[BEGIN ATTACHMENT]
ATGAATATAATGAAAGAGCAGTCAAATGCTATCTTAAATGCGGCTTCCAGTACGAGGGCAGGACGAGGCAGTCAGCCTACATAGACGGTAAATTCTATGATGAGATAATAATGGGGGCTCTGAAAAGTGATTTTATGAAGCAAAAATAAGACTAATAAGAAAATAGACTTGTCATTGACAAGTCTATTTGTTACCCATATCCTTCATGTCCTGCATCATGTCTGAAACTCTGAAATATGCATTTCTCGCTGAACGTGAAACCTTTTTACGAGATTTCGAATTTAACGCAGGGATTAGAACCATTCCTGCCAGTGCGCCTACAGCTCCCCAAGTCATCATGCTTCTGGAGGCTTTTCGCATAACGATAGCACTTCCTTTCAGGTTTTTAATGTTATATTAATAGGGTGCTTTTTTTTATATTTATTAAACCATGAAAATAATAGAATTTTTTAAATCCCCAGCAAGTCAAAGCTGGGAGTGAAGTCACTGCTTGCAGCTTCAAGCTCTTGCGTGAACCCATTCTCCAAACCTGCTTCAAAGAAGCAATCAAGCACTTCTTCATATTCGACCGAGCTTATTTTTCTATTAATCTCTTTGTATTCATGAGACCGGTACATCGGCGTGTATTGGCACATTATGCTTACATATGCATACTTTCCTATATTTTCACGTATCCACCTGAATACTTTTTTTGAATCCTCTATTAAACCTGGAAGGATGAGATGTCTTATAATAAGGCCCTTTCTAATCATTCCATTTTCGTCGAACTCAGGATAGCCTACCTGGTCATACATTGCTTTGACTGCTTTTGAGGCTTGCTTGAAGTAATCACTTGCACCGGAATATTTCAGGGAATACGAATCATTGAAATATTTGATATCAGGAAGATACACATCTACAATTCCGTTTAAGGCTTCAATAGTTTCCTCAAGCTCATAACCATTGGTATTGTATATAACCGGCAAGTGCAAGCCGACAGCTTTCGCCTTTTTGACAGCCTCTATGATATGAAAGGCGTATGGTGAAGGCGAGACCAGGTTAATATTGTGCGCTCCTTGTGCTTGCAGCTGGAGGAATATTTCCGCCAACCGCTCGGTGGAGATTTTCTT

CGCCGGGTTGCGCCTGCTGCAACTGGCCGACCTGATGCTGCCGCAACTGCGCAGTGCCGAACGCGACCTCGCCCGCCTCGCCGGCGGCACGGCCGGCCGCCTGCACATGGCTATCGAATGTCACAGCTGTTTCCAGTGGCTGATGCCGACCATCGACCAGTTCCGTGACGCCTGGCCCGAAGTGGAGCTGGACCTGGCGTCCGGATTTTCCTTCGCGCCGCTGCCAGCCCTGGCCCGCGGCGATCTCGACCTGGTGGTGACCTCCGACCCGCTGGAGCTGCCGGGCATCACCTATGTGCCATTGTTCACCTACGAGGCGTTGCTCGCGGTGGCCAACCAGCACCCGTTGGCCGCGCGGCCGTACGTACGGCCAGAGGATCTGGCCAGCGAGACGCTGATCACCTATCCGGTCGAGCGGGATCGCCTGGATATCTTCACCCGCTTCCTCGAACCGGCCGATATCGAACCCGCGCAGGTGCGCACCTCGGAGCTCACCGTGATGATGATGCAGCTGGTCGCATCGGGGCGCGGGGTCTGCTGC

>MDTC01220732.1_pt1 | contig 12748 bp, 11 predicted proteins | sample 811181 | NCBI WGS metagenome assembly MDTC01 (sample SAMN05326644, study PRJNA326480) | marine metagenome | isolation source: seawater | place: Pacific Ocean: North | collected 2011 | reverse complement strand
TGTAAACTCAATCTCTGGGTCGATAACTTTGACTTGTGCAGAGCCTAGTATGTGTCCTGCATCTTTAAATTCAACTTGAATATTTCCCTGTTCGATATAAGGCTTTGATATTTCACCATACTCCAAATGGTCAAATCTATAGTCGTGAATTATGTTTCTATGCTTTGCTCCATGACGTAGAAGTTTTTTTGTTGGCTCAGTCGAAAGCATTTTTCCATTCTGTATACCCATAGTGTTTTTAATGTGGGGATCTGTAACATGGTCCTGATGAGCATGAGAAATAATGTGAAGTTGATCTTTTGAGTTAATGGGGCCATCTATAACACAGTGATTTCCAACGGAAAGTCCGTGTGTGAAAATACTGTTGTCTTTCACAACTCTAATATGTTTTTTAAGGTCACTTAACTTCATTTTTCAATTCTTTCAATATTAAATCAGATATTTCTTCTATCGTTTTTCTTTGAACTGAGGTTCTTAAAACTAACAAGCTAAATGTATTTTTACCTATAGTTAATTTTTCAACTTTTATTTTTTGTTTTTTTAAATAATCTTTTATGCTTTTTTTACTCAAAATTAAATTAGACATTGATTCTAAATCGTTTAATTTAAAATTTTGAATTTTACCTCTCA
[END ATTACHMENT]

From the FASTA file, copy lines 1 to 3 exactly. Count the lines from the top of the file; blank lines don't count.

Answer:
ATGAATATAATGAAAGAGCAGTCAAATGCTATCTTAAATGCGGCTTCCAGTACGAGGGCAGGACGAGGCAGTCAGCCTACATAGACGGTAAATTCTATGATGAGATAATAATGGGGGCTCTGAAAAGTGATTTTATGAAGCAAAAATAAGACTAATAAGAAAATAGACTTGTCATTGACAAGTCTATTTGTTACCCATATCCTTCATGTCCTGCATCATGTCTGAAACTCTGAAATATGCATTTCTCGCTGAACGTGAAACCTTTTTACGAGATTTCGAATTTAACGCAGGGATTAGAACCATTCCTGCCAGTGCGCCTACAGCTCCCCAAGTCATCATGCTTCTGGAGGCTTTTCGCATAACGATAGCACTTCCTTTCAGGTTTTTAATGTTATATTAATAGGGTGCTTTTTTTTATATTTATTAAACCATGAAAATAATAGAATTTTTTAAATCCCCAGCAAGTCAAAGCTGGGAGTGAAGTCACTGCTTGCAGCTTCAAGCTCTTGCGTGAACCCATTCTCCAAACCTGCTTCAAAGAAGCAATCAAGCACTTCTTCATATTCGACCGAGCTTATTTTTCTATTAATCTCTTTGTATTCATGAGACCGGTACATCGGCGTGTATTGGCACATTATGCTTACATATGCATACTTTCCTATATTTTCACGTATCCACCTGAATACTTTTTTTGAATCCTCTATTAAACCTGGAAGGATGAGATGTCTTATAATAAGGCCCTTTCTAATCATTCCATTTTCGTCGAACTCAGGATAGCCTACCTGGTCATACATTGCTTTGACTGCTTTTGAGGCTTGCTTGAAGTAATCACTTGCACCGGAATATTTCAGGGAATACGAATCATTGAAATATTTGATATCAGGAAGATACACATCTACAATTCCGTTTAAGGCTTCAATAGTTTCCTCAAGCTCATAACCATTGGTATTGTATATAACCGGCAAGTGCAAGCCGACAGCTTTCGCCTTTTTGACAGCCTCTATGATATGAAAGGCGTATGGTGAAGGCGAGACCAGGTTAATATTGTGCGCTCCTTGTGCTTGCAGCTGGAGGAATATTTCCGCCAACCGCTCGGTGGAGATTTTCTT

CGCCGGGTTGCGCCTGCTGCAACTGGCCGACCTGATGCTGCCGCAACTGCGCAGTGCCGAACGCGACCTCGCCCGCCTCGCCGGCGGCACGGCCGGCCGCCTGCACATGGCTATCGAATGTCACAGCTGTTTCCAGTGGCTGATGCCGACCATCGACCAGTTCCGTGACGCCTGGCCCGAAGTGGAGCTGGACCTGGCGTCCGGATTTTCCTTCGCGCCGCTGCCAGCCCTGGCCCGCGGCGATCTCGACCTGGTGGTGACCTCCGACCCGCTGGAGCTGCCGGGCATCACCTATGTGCCATTGTTCACCTACGAGGCGTTGCTCGCGGTGGCCAACCAGCACCCGTTGGCCGCGCGGCCGTACGTACGGCCAGAGGATCTGGCCAGCGAGACGCTGATCACCTATCCGGTCGAGCGGGATCGCCTGGATATCTTCACCCGCTTCCTCGAACCGGCCGATATCGAACCCGCGCAGGTGCGCACCTCGGAGCTCACCGTGATGATGATGCAGCTGGTCGCATCGGGGCGCGGGGTCTGCTGC

>MDTC01220732.1_pt1 | contig 12748 bp, 11 predicted proteins | sample 811181 | NCBI WGS metagenome assembly MDTC01 (sample SAMN05326644, study PRJNA326480) | marine metagenome | isolation source: seawater | place: Pacific Ocean: North | collected 2011 | reverse complement strand